Hayon Thapaliya Forty years ago, two companies were known for aggressively recruiting minorities on college campuses: IBM and Xerox, both considered hot tech companies of that era. My senior year in college, a black sales rep from IBM encouraged me and a group of fellow black students to consider a career with the company. It offered a competitive salary and extensive training, and it could point to several minority leaders in management. When I joined the company, my branch sales manager — someone I considered a field office general — was black, as were many of my instructors. The job began my long career in the high-tech industry. Decades later, I’ve seen very little progress in minority executive employment. It seems the national conversation and media focus on the subject have resulted in minimal impact. And yet the ecosystem supporting diversity is quite large — government agencies, formal corporate diversity programs, universities, consultants, and dozens of civil rights advocacy groups. So why has change been so slow? For one thing, political rhetoric has created public tumult about the drivers of middle-class decline: globalization, technology, and immigration’s impact on U.S. jobs. Another recurring theme is an allegedly unlevel playing field for white males created by public- and private-sector diversity programs (affirmative action) to attract and promote a more diverse workforce. And the courts have weighed in on “reverse discrimination” cases, slowing the growth of diversity in some universities and companies. As a longtime African-American executive who’s skeptical of reverse-discrimination claims, I wanted to find answers to a few questions: What exactly do black employment numbers look like today? How are blacks faring in promotions? Are blacks’ gains in executive and management ranks keeping pace with gains in the professional workforce? The Numbers Detailed analysis of employment numbers can help us understand racial and gender income inequality in America. A review of white-collar employment data from the U.S. Equal Employment Opportunity Commission reveals serious gaps in income, promotional opportunities, and advancement for minorities and women of all races. An innovative model developed by the Ascend Foundation provides special insight. Using an EEOC database of employment data by race, gender, and job classification, it assesses management diversity with a ratio of minorities’ representation in management to their representation in non-managerial professional levels, a metric that Ascend calls executive parity index (EPI). EPI helps us understand how well each race and gender is being promoted up the management pipeline and, in effect, whether the corporate ecosystem has been successful in creating a more diverse workforce. By taking into account the percentages of minority employees in both management and the professional workforce, an EPI analysis is a more insightful metric than simply the percentage of executives or employees who are minorities. The Ascend Foundation’s analysis shows that white men (with an EPI of 1.81) are by far the most-represented group in management; executive parity is a ratio of 1.0. Following them are Hispanic men (1.07), white women (0.65), black men (0.63), Asian men (0.56), Hispanic women (0.49), black women (0.30), and Asian women (0.24). (The EPI numbers are bleak for many of these groups, clearly, but in this article I’m most concerned with black men and women.) There are disturbing trends in economic mobility for African-Americans nationwide. White men continue to dominate executive and managerial roles at companies with more than 100 employees. Small businesses, those with fewer than 100 employees, are not included in the EEOC database. A national review of 2015 data on white-collar employment shows: White men are 61.3% of executives nationally and 81% above parity when compared with their 33.8% representation in non-management professionals. In 1967 African-American median household income was 55% that of whites; in 2016 that number was 61%. Black men and women still represent a very low percentage of the professional white-collar workforce (less than 8%), given their overall representation in the population. A Closer Look by City We can also use the EEOC database to review how black men and women are faring in cities across the U.S., which can help identify leaders and laggards in diversity hiring. Notably, when it comes to black employment, high-tech regions Austin, Los Angeles, Boston, and the San Francisco Bay Area lag all other major cities.   Recent articles have highlighted the migration of African-Americans to “New South” cities, where job opportunities are perceived to be better. Home ownership rates and entrepreneurship (self- employment) may also be higher. Professional employment data suggests that more opportunities are still required at the local city level, however. (Atlanta and Washington, DC are among the leaders in percentage of black professionals.) These low numbers aren’t entirely surprising. Corporate board commitment to and investment in diversity programs have been inconsistent. Decades of one-step-forward-two-steps-back government policies have also been ineffective. The EEOC’s policies, too, have not been enough to increase diversity. In his July 2015 testimony to the EEOC, Donald Tomaskovic-Devey, a sociology professor at UMass Amherst, commented “There is no evidence that corporate equal opportunity statements are associated with increased employee diversity.” In my opinion, EEOC oversight and enforcement of anti-discrimination laws nationally has also fallen short. There are encouraging signs: There’s a growing number of states and cities that prohibit questions about salary history on job applications, as a potential solution to wage discrimination. Nationally, there are increasing numbers of minorities in the managerial pipeline, greater public awareness of income inequality, and the emergence of the #MeToo movement. Many people, especially Millennials, agree and believe that black lives matter. And more corporations are acknowledging that they need to do better on diversity. To continue to improve, we need benchmarking of employer-reported public data to help identify corporate leaders in diversity. The Center for Employment Equity at UMass Amherst is one group that is making EEOC data easily accessible to the general public with the development of an online portal. Companies can (and should) examine their own industry performance and look for ways to improve. Further research on diversity data will help separate fact from fiction in this vitally important issue. Because despite the expansive growth of the U.S. economy over the past 40 years, diversity hiring has not kept pace. Bottom line, if racial and gender minorities think they perceive limited advancement opportunities — the so-called “glass ceiling” — they are right.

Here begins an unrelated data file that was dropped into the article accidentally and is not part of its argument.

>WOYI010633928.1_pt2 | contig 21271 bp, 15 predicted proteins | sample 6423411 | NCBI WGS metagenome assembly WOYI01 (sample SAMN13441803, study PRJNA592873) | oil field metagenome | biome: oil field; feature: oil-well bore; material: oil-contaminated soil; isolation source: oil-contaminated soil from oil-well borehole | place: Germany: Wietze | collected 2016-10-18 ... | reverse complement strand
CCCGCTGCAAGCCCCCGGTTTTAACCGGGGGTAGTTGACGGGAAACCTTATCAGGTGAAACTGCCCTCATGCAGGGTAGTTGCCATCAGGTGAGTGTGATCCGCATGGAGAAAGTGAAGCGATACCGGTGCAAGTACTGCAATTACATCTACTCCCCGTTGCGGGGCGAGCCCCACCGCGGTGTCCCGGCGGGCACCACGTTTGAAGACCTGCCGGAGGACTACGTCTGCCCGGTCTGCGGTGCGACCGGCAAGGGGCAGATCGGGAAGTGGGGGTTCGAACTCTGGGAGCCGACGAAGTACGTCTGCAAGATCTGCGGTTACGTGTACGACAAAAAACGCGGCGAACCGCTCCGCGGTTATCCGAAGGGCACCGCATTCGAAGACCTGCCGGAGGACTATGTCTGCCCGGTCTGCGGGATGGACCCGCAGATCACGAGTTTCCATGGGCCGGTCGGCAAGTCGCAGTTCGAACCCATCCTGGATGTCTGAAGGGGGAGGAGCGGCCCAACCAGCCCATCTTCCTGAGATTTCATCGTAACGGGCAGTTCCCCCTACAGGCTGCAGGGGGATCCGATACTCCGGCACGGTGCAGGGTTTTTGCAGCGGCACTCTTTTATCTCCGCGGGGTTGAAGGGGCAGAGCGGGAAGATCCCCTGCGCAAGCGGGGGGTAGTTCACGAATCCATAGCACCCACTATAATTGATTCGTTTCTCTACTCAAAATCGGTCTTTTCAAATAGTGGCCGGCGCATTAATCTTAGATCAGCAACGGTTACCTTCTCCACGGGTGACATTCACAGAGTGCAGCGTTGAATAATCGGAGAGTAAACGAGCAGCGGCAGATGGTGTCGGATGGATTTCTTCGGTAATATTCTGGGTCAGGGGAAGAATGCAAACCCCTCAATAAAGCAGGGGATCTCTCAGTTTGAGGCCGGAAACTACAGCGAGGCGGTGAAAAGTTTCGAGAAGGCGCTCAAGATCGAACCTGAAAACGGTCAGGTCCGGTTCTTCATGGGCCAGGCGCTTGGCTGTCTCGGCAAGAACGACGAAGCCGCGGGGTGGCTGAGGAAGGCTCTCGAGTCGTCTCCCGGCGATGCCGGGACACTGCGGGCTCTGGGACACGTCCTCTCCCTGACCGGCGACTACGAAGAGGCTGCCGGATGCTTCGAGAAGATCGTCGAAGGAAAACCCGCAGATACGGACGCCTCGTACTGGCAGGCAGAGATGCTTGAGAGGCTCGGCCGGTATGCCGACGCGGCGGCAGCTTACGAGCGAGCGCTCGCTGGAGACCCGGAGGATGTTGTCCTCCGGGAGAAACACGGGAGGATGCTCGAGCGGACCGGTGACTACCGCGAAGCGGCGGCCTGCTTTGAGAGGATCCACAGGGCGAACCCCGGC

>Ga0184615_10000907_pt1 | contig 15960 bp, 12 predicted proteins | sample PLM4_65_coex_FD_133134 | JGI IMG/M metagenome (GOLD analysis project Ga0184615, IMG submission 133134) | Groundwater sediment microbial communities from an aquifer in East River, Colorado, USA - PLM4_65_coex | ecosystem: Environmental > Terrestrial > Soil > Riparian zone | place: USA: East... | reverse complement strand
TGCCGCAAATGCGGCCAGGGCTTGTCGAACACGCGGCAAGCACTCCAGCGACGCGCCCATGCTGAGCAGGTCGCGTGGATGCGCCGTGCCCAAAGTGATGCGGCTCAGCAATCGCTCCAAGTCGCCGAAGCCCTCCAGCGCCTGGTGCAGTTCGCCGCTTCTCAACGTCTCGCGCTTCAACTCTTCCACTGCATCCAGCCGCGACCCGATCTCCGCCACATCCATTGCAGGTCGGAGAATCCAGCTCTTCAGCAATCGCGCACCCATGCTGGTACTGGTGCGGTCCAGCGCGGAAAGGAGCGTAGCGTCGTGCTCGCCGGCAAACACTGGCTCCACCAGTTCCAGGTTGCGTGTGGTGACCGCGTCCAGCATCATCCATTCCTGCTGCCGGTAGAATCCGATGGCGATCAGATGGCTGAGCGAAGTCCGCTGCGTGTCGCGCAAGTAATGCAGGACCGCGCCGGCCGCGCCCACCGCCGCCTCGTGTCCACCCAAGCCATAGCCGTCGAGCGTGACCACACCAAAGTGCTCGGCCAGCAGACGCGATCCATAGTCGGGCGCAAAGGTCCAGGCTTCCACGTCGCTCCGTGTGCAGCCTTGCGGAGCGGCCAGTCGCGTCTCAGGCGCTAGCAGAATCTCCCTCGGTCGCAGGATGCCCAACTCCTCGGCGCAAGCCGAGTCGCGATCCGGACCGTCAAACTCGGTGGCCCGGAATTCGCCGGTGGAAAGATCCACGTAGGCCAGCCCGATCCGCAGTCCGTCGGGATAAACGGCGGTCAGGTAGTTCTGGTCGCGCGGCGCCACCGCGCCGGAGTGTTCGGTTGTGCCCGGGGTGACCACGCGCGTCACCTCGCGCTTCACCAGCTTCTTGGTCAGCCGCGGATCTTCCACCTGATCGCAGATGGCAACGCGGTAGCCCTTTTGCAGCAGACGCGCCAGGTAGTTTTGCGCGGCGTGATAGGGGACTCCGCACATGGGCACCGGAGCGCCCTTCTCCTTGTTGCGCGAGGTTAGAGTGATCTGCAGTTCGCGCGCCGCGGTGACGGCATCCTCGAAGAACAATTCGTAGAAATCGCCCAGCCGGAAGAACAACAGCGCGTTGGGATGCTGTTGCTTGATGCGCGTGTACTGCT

28 февраля 2018, 15:06

Top Ranked Income Stocks to Buy for February 28th

Top Ranked Income Stocks to Buy for February 28th